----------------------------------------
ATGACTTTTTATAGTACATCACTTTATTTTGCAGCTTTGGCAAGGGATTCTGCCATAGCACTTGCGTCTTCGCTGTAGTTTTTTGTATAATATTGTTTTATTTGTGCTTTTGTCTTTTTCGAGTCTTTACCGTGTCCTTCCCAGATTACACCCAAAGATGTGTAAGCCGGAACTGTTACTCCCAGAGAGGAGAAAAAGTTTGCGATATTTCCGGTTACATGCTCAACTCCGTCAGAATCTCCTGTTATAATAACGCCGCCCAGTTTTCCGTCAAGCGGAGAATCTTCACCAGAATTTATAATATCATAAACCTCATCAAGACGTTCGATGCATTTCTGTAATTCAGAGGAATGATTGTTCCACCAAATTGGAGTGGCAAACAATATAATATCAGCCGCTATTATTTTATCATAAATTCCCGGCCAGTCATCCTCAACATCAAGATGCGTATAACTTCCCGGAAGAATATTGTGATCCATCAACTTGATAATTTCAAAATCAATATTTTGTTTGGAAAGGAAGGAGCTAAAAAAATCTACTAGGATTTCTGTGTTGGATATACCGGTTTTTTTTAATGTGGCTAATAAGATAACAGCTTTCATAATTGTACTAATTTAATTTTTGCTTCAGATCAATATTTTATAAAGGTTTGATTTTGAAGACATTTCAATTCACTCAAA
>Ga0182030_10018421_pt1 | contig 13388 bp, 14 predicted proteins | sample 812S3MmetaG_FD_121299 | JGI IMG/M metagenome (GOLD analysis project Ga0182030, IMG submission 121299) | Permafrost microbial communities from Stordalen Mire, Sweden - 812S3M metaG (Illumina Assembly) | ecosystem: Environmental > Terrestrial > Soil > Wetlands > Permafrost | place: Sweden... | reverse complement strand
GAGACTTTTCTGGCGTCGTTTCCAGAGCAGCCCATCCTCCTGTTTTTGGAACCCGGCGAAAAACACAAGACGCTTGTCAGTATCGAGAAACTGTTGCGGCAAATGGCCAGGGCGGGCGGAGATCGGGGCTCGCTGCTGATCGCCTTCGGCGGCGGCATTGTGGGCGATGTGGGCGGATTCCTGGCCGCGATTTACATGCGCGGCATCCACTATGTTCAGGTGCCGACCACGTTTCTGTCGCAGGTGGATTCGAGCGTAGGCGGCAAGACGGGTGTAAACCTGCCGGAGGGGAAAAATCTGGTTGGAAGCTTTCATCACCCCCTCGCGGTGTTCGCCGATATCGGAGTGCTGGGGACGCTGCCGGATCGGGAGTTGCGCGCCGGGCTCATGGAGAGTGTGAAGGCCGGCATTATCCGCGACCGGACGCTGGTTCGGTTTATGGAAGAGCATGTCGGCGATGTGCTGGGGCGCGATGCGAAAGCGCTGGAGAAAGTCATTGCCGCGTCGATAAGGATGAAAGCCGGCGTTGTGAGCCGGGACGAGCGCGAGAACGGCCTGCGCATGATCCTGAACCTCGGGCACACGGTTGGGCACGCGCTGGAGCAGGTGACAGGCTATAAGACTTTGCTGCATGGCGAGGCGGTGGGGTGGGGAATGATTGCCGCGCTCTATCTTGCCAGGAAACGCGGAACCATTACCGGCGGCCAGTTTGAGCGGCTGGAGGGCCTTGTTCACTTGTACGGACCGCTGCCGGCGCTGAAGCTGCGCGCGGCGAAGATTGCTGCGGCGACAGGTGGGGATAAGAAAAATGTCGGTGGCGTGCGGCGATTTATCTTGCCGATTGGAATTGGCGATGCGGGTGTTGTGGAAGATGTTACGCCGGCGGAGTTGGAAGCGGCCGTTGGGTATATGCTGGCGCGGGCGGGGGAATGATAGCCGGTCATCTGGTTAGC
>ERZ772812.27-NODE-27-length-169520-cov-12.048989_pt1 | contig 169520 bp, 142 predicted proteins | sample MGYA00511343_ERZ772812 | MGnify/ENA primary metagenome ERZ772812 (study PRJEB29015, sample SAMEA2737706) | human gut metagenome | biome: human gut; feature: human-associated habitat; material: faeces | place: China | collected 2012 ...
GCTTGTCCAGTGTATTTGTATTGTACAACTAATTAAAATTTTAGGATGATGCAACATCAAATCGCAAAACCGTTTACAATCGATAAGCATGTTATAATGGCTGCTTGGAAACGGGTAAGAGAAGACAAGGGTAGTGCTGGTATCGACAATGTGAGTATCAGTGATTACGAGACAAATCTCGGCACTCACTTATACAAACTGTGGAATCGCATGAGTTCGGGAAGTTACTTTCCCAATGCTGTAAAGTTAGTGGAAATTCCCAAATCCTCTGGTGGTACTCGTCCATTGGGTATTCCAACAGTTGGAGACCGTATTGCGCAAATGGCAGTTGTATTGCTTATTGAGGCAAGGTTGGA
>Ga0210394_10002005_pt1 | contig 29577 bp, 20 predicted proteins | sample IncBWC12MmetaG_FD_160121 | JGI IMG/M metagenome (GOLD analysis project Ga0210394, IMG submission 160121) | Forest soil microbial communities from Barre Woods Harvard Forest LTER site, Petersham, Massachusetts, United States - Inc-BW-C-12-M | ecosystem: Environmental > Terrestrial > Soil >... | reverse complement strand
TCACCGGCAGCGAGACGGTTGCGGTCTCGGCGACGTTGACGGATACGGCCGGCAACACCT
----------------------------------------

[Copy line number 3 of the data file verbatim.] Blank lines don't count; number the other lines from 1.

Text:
GAGACTTTTCTGGCGTCGTTTCCAGAGCAGCCCATCCTCCTGTTTTTGGAACCCGGCGAAAAACACAAGACGCTTGTCAGTATCGAGAAACTGTTGCGGCAAATGGCCAGGGCGGGCGGAGATCGGGGCTCGCTGCTGATCGCCTTCGGCGGCGGCATTGTGGGCGATGTGGGCGGATTCCTGGCCGCGATTTACATGCGCGGCATCCACTATGTTCAGGTGCCGACCACGTTTCTGTCGCAGGTGGATTCGAGCGTAGGCGGCAAGACGGGTGTAAACCTGCCGGAGGGGAAAAATCTGGTTGGAAGCTTTCATCACCCCCTCGCGGTGTTCGCCGATATCGGAGTGCTGGGGACGCTGCCGGATCGGGAGTTGCGCGCCGGGCTCATGGAGAGTGTGAAGGCCGGCATTATCCGCGACCGGACGCTGGTTCGGTTTATGGAAGAGCATGTCGGCGATGTGCTGGGGCGCGATGCGAAAGCGCTGGAGAAAGTCATTGCCGCGTCGATAAGGATGAAAGCCGGCGTTGTGAGCCGGGACGAGCGCGAGAACGGCCTGCGCATGATCCTGAACCTCGGGCACACGGTTGGGCACGCGCTGGAGCAGGTGACAGGCTATAAGACTTTGCTGCATGGCGAGGCGGTGGGGTGGGGAATGATTGCCGCGCTCTATCTTGCCAGGAAACGCGGAACCATTACCGGCGGCCAGTTTGAGCGGCTGGAGGGCCTTGTTCACTTGTACGGACCGCTGCCGGCGCTGAAGCTGCGCGCGGCGAAGATTGCTGCGGCGACAGGTGGGGATAAGAAAAATGTCGGTGGCGTGCGGCGATTTATCTTGCCGATTGGAATTGGCGATGCGGGTGTTGTGGAAGATGTTACGCCGGCGGAGTTGGAAGCGGCCGTTGGGTATATGCTGGCGCGGGCGGGGGAATGATAGCCGGTCATCTGGTTAGC